The slow onset of antidepressant drugs' effects is thought to reflect the time required for the development of adaptive changes such as desensitization of presynaptic autoreceptors controlling the release of neurotransmitters. Using in vivo microdialysis in conscious rats, we studied the effect of a continuous infusion of the selective noradrenaline (NA) reuptake inhibitor reboxetine on extracellular concentrations of NA. Doses of 10 mg/kg/day reboxetine through subcutaneous osmotic pumps for 2 days increased extracellular NA by 272% in the dorsal hippocampus (DH) of rats. NA rose significantly more in rats given reboxetine for 7 (469%) and 14 (437%) days. Intraperitoneal injection of 30 μg/kg clonidine, an α2-adrenoceptor agonist, reduced the release of NA to 49% of basal levels in rats given vehicle or reboxetine for 2 days, but this effect was markedly less in rats given reboxetine for 7 and 14 days. Likewise, the effect of intrahippocampal infusion of clonidine (0.05 and 0.2 μM) on extracellular NA was significantly attenuated in rats given reboxetine for 7 and 14 days, whereas the injection of 0.6 nmol clonidine into the locus coeruleus caused similar reductions of extracellular NA in the DH and prefrontal cortex (PFC) of rats infused with vehicle (DH -64%; PFC -42%) and reboxetine (DH -45%; PFC -28%) for 14 days. The results indicate that chronic treatment markedly enhances the effect of reboxetine on extracellular NA in the DH and suggest that this effect may be due to the desensitization of hippocampal α2-adrenoceptors.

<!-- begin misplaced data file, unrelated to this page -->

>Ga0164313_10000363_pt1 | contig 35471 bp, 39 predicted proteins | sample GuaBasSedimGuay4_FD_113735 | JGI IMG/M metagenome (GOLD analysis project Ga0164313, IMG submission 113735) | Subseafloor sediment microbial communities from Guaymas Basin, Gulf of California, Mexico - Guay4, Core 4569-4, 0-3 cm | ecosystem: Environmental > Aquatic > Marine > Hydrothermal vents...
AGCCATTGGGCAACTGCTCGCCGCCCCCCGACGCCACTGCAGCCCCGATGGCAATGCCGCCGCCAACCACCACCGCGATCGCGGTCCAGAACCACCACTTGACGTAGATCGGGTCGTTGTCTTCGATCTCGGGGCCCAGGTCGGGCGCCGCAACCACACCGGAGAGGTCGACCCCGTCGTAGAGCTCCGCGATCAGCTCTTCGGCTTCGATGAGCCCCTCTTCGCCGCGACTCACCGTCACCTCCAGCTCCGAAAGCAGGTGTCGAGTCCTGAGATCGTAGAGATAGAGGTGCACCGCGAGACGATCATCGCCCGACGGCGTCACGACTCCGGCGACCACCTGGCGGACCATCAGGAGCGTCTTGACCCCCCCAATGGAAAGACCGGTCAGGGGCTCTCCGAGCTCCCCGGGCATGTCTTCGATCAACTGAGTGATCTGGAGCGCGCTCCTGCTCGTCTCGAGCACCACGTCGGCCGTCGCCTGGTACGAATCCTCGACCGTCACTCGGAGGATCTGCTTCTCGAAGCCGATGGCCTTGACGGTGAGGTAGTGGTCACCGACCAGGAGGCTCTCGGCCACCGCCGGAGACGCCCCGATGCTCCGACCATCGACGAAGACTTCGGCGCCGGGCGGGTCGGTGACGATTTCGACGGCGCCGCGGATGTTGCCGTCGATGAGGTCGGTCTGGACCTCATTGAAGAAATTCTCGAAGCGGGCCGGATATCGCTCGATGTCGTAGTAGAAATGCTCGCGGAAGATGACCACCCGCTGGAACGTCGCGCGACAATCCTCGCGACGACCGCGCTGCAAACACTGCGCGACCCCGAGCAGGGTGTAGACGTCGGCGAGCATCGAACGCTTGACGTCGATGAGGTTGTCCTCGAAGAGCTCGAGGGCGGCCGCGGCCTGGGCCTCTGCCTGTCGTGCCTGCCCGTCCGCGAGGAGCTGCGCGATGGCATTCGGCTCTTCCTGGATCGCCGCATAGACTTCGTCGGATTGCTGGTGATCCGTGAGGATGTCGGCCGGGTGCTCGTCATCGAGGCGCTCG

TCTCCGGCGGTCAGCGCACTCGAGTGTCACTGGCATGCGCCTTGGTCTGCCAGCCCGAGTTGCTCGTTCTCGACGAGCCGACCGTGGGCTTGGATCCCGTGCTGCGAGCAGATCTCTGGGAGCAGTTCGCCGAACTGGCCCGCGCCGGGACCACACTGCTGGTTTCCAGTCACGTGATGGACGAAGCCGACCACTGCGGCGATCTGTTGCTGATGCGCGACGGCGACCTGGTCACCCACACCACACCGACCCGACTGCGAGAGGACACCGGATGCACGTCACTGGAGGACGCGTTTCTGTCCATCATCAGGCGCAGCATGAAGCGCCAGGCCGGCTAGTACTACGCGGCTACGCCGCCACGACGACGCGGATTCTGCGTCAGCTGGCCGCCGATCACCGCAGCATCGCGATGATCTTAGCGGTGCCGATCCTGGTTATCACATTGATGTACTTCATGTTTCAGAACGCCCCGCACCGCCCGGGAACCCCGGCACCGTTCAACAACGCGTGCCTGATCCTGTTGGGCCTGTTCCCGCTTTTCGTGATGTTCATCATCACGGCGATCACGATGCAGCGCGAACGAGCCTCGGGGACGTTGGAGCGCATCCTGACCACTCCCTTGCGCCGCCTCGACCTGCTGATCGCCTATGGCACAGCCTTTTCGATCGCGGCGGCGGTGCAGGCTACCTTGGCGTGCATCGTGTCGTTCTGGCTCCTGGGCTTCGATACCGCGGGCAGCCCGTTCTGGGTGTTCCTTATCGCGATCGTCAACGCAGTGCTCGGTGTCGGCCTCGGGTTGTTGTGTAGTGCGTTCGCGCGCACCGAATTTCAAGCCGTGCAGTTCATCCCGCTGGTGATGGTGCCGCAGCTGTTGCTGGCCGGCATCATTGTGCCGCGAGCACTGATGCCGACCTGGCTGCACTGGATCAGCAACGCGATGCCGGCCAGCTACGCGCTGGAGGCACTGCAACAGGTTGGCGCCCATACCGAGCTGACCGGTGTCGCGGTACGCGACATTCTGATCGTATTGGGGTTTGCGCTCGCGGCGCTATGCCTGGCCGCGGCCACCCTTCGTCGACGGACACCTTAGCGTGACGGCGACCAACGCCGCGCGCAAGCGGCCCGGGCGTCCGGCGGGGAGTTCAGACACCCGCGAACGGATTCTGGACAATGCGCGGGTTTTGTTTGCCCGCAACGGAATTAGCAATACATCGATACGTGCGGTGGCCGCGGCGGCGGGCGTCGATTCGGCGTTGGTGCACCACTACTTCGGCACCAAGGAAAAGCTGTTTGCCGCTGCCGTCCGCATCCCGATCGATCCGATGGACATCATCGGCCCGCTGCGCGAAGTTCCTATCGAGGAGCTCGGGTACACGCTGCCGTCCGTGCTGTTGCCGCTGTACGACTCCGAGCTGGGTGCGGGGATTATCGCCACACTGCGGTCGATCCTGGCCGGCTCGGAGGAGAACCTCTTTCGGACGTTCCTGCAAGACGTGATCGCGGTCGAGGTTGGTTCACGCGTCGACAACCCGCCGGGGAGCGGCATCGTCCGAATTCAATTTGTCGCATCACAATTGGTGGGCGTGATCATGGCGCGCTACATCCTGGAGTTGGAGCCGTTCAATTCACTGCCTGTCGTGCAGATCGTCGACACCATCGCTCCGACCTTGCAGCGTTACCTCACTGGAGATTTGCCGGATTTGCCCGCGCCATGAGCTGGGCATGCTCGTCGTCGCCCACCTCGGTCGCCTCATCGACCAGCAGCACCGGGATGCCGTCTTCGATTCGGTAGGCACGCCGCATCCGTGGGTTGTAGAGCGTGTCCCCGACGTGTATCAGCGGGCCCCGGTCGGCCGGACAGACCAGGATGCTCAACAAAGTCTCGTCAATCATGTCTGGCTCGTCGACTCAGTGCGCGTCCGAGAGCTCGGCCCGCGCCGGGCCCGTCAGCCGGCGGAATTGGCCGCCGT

- Autoreceptor desensitization
- Locus coeruleus
- Noradrenaline reuptake inhibitors
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